Experimenting with direct primary care, rather than diving headlong into a direct-to-employer contract, could offer a stepping stone to innovations in value-based care.
You will fail if you don’t figure out how to thoroughly analyze your own patient data.
Critics often cite the weaknesses of concierge care, but proponents contend direct primary care is different and far more scalable.
This article appears in the September/October 2018 edition of HealthLeaders magazine.
Direct contracting between major employers and health systems can lead to savings, but it also opens providers up to financial risk—which may be untenable for those seeking a safer bet.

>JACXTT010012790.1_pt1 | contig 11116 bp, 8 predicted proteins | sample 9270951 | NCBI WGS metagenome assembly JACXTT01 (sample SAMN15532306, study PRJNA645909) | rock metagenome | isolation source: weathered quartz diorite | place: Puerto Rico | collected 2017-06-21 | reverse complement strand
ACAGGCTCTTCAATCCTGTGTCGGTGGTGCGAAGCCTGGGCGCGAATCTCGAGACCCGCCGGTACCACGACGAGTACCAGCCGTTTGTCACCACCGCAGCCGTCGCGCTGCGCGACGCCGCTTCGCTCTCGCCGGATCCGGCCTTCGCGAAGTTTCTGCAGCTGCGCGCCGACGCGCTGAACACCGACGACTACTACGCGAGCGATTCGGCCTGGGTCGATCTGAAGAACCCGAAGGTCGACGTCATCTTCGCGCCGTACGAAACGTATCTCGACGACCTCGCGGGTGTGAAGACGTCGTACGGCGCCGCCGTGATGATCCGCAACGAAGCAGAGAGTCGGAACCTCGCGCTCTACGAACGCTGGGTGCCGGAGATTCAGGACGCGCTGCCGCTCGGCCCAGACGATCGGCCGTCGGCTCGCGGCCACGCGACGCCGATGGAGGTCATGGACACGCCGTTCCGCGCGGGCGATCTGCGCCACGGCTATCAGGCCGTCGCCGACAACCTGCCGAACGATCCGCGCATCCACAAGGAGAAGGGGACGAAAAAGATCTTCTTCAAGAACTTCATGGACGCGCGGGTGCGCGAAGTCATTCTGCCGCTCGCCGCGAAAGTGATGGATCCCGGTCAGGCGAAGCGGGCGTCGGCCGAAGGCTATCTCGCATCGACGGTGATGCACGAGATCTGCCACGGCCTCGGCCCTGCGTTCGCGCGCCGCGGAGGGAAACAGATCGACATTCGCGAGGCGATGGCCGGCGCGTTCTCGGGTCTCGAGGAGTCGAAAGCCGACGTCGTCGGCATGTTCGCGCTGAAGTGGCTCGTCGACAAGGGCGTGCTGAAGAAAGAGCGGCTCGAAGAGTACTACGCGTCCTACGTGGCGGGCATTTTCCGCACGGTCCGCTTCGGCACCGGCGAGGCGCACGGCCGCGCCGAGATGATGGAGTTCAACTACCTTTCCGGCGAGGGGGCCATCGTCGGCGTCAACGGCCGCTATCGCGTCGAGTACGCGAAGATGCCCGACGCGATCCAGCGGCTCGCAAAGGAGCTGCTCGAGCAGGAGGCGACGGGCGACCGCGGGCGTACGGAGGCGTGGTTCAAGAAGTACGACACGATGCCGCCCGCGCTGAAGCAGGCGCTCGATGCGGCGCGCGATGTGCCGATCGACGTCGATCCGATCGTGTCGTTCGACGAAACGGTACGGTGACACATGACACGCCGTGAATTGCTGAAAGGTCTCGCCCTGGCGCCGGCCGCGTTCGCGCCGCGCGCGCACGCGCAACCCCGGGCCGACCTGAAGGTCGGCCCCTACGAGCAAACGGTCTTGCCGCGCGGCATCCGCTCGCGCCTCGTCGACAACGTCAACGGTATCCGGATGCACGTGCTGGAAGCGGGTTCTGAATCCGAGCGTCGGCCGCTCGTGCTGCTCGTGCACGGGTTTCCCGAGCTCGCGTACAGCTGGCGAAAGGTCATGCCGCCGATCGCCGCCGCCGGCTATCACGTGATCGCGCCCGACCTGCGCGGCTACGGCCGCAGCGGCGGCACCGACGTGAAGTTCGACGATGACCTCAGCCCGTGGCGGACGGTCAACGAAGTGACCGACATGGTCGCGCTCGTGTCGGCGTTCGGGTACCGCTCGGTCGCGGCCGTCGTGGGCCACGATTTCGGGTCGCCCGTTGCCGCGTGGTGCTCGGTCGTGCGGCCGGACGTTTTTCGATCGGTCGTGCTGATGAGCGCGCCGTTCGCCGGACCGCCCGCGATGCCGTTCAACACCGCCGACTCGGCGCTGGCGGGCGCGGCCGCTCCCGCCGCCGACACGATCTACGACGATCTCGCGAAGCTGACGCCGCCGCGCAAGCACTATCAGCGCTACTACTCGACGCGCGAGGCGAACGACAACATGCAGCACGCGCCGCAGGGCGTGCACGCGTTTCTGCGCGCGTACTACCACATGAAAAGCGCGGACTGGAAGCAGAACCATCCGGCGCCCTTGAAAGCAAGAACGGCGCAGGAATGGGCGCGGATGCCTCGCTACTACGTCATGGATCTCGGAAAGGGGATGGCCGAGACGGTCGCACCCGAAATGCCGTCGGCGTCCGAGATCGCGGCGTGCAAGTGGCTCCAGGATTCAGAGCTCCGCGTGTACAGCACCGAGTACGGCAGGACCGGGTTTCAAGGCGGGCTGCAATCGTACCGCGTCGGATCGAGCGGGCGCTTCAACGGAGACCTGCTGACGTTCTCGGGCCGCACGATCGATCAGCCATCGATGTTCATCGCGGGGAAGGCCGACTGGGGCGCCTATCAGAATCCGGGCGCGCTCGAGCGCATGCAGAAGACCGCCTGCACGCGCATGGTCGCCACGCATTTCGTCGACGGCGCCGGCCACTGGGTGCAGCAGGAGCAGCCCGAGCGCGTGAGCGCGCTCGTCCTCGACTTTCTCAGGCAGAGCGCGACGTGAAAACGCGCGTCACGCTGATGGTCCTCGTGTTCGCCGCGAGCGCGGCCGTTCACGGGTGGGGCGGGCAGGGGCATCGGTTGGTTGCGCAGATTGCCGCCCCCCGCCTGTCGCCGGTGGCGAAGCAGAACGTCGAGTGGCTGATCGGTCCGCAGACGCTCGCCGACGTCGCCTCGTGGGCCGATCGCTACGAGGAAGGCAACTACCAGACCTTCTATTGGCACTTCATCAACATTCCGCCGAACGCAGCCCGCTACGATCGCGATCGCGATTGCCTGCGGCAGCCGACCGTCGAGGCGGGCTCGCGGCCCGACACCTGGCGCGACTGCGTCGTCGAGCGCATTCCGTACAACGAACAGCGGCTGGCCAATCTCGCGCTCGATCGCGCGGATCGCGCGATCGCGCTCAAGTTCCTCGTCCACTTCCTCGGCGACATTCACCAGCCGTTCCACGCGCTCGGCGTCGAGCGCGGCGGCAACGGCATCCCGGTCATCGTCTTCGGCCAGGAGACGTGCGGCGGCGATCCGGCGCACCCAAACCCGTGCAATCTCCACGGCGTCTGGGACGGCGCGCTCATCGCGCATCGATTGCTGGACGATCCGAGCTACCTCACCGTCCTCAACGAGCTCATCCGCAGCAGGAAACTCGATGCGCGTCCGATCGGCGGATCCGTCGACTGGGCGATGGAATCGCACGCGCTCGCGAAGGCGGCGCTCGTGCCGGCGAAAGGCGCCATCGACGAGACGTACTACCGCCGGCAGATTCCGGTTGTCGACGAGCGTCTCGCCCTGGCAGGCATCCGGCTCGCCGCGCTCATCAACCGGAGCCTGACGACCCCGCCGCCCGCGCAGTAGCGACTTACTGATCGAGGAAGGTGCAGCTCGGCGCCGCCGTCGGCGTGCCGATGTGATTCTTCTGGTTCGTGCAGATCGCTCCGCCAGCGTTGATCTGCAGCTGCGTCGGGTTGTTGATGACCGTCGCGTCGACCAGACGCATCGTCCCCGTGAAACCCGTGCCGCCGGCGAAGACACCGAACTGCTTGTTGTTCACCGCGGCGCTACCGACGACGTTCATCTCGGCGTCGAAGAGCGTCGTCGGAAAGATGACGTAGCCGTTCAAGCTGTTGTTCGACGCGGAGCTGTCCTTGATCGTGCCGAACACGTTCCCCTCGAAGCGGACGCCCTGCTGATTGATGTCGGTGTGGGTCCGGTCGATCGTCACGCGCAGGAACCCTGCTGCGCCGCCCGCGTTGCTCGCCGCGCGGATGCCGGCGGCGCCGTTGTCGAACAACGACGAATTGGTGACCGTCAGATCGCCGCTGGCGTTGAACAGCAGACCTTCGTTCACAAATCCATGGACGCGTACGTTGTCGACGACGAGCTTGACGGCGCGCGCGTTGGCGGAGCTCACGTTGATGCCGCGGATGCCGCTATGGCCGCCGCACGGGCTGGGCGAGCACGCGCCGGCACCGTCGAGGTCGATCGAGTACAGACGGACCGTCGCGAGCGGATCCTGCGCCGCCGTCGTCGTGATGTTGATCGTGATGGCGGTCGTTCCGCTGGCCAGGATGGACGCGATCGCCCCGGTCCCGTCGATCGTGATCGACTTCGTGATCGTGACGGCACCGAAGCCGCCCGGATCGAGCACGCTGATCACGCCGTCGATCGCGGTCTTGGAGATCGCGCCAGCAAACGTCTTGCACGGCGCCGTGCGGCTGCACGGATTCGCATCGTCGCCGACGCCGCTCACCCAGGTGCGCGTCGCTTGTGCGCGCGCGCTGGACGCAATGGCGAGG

While many direct contracts have shown positive results, others have fallen short of expectations for at least one party. Providence St. Joseph Health, for example, last year ended a fairly prominent partnership it built three years earlier with Boeing around the system’s debut direct-to-employer accountable care organization product.